Nov. 14, 2012 Doubtful Sound Greg and I were picked up yesterday by our tour bus, Real Journeys, at 1130 and so we began our way to Doubtful Sound and our overnight boat trip. Now it is not easy to get to the sound which is in reality a fiord. First, we took a small shuttle bus about 15 miles down the road to the town of Manapouri. There at Pearl Harbor (yes that is the harbor’s name!) we caught a ferry across the fifth largest lake in New Zealand, Lake Manapouri. We sat outside in slightly chilly weather and watched the islands which filled the lake whiz past. This landed us at the harbor of West Arm, which is not a town but is known as the home of the hydroelectric underground power station. From there we got onto a full size bus that slanted upwards from the front to the rear. We were now on a dirty, dusty road which could squeeze two vehicles past each other but just barely. There were cliffs on both sides of the roads. You would not know they were cliffs though because they are tree covered. Made of granite, the cracks served as resting places for seeds which sprouted up and in some cases outward. It’s amazing to think of vegetation growing in this area but the rainfall and sunlight provided sustenance and produce a rainbow of green colors. Of course when the trees get too heavy they slide down the granite sides and cover the road. It was on this road that we went through the Wilmot Pass, one of the remotest roads in N.Z. It was built in the 1960’s to provide access for heavy equipment to reach the construction site of the power plant. At the end of section of the journey, we were at Deep Cove Wharf were we picked up our boat for the Doubtful Sound journey.
Both G and I agree that this is currently the top highlight of our trip. It was purity to the imagination.
The treed mountains in this fiord are rounded and the surround both sides of the water. It is really difficult to tell if you are looking at an extension of the mainland or at an island.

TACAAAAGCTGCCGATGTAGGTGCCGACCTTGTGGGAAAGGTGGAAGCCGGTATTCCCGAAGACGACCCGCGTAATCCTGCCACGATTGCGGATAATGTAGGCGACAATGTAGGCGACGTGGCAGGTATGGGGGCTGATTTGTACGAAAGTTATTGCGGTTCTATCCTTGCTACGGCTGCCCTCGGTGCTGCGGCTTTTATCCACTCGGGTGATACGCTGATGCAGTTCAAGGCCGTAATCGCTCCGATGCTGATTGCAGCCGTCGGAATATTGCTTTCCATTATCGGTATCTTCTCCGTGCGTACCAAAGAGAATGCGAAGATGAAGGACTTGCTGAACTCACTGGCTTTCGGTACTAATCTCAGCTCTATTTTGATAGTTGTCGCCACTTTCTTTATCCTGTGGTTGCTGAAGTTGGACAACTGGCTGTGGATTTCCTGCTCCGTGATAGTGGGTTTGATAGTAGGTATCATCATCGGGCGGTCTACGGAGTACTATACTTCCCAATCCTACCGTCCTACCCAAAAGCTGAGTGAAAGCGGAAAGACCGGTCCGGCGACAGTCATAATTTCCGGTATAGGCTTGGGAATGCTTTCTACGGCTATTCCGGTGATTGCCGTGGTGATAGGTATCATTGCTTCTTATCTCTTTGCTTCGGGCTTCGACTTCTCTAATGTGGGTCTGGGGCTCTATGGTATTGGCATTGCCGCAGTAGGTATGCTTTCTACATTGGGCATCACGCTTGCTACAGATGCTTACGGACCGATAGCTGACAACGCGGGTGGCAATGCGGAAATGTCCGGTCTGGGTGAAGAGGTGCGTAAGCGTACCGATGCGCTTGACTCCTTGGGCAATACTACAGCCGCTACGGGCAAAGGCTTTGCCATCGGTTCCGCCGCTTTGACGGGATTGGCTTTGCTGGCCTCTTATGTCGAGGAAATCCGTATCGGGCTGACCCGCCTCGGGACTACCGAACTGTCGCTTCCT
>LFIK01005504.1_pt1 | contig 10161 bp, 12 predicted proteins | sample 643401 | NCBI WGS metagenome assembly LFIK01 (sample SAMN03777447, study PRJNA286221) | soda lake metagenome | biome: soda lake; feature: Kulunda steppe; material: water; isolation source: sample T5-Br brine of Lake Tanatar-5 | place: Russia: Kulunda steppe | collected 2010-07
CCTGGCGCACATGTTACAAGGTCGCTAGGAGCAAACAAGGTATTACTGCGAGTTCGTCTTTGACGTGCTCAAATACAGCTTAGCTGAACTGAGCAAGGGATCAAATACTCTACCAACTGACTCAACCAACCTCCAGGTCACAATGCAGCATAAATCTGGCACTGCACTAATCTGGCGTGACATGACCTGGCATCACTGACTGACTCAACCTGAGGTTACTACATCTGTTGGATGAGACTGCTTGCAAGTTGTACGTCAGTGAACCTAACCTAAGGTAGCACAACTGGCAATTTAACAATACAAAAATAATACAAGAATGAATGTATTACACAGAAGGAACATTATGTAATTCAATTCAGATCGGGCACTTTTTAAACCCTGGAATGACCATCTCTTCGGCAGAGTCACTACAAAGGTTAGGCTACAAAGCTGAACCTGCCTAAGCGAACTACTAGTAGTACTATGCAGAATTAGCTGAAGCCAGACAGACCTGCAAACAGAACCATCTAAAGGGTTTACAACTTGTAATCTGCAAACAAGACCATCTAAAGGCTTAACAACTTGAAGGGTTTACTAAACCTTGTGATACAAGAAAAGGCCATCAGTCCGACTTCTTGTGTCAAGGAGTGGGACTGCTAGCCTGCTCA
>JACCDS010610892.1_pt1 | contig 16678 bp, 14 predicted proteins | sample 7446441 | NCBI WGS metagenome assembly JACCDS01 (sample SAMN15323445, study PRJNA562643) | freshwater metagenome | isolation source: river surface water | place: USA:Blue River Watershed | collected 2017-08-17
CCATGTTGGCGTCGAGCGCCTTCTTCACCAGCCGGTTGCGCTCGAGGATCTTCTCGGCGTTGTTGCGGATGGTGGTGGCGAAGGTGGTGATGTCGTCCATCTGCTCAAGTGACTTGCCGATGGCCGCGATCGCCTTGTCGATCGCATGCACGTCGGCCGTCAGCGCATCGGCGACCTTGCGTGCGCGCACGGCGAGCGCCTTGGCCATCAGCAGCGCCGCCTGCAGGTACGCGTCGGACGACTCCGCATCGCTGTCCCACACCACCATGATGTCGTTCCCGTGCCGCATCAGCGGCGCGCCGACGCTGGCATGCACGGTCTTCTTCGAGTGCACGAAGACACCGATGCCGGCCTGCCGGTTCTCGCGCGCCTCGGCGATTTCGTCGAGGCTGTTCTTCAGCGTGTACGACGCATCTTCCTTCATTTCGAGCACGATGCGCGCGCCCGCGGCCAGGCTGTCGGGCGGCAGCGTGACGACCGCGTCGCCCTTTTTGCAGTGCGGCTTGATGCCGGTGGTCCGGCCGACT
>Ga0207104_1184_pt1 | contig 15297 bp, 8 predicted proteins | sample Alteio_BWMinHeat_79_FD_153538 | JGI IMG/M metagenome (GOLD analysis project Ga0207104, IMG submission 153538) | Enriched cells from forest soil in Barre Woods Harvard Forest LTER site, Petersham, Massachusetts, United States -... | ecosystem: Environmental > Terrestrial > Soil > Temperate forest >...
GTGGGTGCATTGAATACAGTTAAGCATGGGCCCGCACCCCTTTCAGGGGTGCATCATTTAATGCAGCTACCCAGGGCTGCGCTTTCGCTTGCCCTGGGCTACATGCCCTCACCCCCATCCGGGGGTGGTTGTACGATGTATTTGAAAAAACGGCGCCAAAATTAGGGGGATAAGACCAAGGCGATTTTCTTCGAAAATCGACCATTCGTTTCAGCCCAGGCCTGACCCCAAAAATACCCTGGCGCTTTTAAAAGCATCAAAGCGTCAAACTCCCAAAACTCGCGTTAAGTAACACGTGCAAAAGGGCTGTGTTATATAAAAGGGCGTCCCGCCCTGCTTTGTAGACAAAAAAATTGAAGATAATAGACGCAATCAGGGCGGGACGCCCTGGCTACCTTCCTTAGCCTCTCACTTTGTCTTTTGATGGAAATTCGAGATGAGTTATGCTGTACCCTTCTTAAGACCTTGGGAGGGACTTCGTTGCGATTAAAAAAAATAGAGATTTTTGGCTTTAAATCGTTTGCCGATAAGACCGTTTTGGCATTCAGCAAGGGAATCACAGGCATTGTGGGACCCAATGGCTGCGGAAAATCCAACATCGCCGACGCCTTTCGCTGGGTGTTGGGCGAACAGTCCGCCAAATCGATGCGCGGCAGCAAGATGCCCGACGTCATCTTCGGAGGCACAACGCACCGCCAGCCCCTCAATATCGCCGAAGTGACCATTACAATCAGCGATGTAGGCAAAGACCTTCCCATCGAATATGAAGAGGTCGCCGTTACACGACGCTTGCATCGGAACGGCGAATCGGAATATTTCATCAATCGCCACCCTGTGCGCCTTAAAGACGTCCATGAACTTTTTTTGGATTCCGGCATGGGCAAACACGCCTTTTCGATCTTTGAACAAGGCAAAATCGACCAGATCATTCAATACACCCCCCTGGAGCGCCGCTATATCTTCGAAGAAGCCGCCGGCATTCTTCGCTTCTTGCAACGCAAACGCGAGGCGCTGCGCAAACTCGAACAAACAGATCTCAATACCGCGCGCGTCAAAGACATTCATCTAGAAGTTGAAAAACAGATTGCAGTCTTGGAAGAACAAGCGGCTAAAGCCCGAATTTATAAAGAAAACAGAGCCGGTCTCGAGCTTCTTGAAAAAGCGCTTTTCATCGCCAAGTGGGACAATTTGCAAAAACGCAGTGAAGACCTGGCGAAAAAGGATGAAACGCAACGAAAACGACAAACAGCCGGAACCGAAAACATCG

There were several islands with one being a breeding ground for the fur seals. This nameless gray isle was devoid of trees, a result of the noxious nature of seal excrement. We watched two bull elks in a fake free for all where mouths were opened and necks extended, waving back and forth but never touching. As strange as it may seem, G and I were reminded of the ritual role playing of the young elk males. Oh, how we try to relate what we see to what we know!
If that was not exciting enough, we were treated to three yellow crested penguins descending the rocky slope towards the refreshing waters of the fiord. G said it was more impressive in Happy Feet. I don’t know; it seemed really cute to me. It looks like their feet are tied together tight, real tight, and they can take only baby steps. Just try walking like that or better yet, have your spouse walk like that—it’s a hoot!!
Before dinner, but after our 5pm bowl of roasted vegetable soup and hot roll, we went out on a small boat with a nature guide and 10 of the other passengers. We were drifting close to shore discussing the flora and fauna when what to our merry eyes should appear—yes, a pod of dolphins!!! Oh, what a gift! This was part of a pod of 60 bottlenose dolphins which make Doubtful Sound there home. Their silver fins glistened in the setting sun as they playfully swam away.
In the morning when we were awakened and summoned on deck to begin the day’s journey (up at 6:15; breakfast at 6:45) we were treated to a display of dolphin leaping into the air and diving beneath the surface—all of it carefully choreographed. rail and stare at 3 or 4 dolphins. Our nature guide said they were lazy dolphins and were catching a ride in the ship’s wake.
We also had 5 minutes of silence this morning. The engines were cut off; we assembled on the top deck and listened to the music of nature. The gray sky cast a solemn hue on the forested granite. The water stood still and mirrored this marvelous work of God. Dysphonic music rang out from the highest reaches and G and I, being tuneless Taylors, hummed silently along. It was a ball of immenseness and smallness, of significance and insignificance, all rolled tightly together.
It was truly an international ship journey. People visit New Zealand in all different ways. Some like us travel by bus and stay in hostels. The Frenchmen were in a small motor home; the Canadians were flying from place to place and when they couldn’t do that they drove a car. The couple from Holland who are around our age were interesting. They traveled by car but when they got to their lodging they would decide on further means of transportation to get them to their destination. Their next activity requires that they be helicoptered in and let off on a mountain so they can hike back out. Some people stay in B and B’s while other rely on more traditional hotels or motels.